In the course of looking into that situation, federal investigators came across what a Pentagon official called ‘‘inappropriate communications’’ between Allen and Kelley, both of them married.

According to one senior US official, the e-mails between Allen and Kelley were not sexually explicit or seductive but included pet names such as ‘‘sweetheart’’ or ‘‘dear.’’ The official said that while much of the communication — including some from Allen to Kelley — is relatively innocuous, some could be construed as unprofessional and would cause a reasonable person to take notice.

That official, as well as others who described the investigation, requested anonymity on grounds that they were not authorized to discuss the situation publicly.

The FBI decided to turn over the Allen information to the military once the bureau recognized it contained no evidence of a federal crime, according to a federal law enforcement official, who was not authorized to discuss the matter on the record and demanded anonymity. Adultery, however, is a crime under the Uniform Code of Military Justice.

Allen was not suspended from his military position, even though his nomination for promotion is on hold. The White House will soon be deciding how many troops will remain in Afghanistan — and for what purposes — after the US-led combat operation ends in 2014. Allen has provided his recommendations to the White House and is key to those discussions.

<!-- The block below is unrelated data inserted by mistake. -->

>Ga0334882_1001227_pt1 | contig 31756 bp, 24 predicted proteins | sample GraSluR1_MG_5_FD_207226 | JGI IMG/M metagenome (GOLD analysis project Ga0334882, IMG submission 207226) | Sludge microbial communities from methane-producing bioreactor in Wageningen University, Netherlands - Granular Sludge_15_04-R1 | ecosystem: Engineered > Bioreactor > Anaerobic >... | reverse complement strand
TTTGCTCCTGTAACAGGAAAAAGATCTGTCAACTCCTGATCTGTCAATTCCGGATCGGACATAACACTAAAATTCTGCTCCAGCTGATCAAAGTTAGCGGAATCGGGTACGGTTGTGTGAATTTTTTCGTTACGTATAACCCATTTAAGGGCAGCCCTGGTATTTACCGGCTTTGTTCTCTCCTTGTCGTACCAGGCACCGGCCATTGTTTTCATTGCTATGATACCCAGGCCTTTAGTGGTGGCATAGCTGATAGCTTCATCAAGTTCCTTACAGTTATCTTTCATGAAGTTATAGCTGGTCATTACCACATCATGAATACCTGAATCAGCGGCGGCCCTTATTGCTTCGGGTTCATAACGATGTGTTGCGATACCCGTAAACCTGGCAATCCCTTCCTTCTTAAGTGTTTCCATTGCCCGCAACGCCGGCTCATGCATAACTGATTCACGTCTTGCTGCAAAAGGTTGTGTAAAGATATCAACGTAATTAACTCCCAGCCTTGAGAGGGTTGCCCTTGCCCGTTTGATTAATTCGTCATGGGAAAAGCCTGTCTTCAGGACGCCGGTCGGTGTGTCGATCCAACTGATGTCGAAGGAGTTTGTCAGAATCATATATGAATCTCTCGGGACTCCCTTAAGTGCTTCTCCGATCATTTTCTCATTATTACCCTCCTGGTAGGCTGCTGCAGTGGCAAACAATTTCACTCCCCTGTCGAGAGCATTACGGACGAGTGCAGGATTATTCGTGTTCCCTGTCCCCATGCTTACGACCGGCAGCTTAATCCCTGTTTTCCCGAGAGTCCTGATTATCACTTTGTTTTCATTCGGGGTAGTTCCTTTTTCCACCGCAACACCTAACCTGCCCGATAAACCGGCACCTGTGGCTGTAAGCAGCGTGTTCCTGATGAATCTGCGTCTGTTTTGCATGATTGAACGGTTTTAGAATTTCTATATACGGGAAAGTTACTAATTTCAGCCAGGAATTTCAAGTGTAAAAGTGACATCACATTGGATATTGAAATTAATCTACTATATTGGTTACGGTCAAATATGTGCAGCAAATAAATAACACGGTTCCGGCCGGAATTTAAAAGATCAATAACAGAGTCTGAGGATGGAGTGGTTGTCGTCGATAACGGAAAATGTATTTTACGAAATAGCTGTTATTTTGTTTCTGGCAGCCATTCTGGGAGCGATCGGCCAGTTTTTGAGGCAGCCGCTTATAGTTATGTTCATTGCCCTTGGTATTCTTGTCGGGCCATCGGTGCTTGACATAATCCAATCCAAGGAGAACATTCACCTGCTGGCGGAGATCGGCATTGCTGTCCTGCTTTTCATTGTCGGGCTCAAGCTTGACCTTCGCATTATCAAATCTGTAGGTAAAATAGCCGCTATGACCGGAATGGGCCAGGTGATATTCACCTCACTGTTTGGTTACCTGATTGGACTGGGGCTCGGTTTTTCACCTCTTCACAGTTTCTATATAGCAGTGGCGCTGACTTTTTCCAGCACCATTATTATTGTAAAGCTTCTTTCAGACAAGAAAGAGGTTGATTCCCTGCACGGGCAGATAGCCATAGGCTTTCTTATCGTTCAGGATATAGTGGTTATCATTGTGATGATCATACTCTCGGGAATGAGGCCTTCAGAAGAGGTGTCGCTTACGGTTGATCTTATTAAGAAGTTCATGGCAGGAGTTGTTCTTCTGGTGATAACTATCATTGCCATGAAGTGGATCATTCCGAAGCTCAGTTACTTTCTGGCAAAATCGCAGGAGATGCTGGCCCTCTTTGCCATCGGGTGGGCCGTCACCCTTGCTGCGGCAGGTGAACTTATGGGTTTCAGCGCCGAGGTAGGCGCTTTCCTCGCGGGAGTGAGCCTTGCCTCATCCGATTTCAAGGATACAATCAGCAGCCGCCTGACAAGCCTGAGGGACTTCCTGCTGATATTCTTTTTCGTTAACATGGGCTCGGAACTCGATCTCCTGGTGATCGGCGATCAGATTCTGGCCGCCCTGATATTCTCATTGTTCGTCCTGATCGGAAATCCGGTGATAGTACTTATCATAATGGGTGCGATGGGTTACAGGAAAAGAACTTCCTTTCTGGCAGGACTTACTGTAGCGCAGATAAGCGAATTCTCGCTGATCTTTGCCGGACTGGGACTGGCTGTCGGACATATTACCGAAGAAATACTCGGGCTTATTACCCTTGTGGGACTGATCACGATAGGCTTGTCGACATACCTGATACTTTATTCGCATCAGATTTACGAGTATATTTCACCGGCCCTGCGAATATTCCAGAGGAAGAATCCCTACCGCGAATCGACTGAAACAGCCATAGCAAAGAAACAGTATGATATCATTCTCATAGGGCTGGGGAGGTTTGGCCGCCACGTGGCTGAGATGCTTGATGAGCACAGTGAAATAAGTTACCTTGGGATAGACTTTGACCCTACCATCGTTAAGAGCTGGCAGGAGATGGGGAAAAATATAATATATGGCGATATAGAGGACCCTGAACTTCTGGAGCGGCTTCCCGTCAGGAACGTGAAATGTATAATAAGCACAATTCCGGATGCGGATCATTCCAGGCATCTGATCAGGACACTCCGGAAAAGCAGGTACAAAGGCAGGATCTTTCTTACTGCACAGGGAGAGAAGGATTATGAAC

Still more subplots in the story emerged Tuesday with news that both Allen and Petraeus wrote letters last year on behalf of Jill Kelley’s twin sister, Natalie Khawam, in a messy custody dispute. In 2011, a judge had denied Khawam custody of her 3-year-old son, saying she ‘‘appears to lack any appreciation or respect for the importance of honesty and integrity in her interactions with her family, employers and others with whom she comes in contact.’’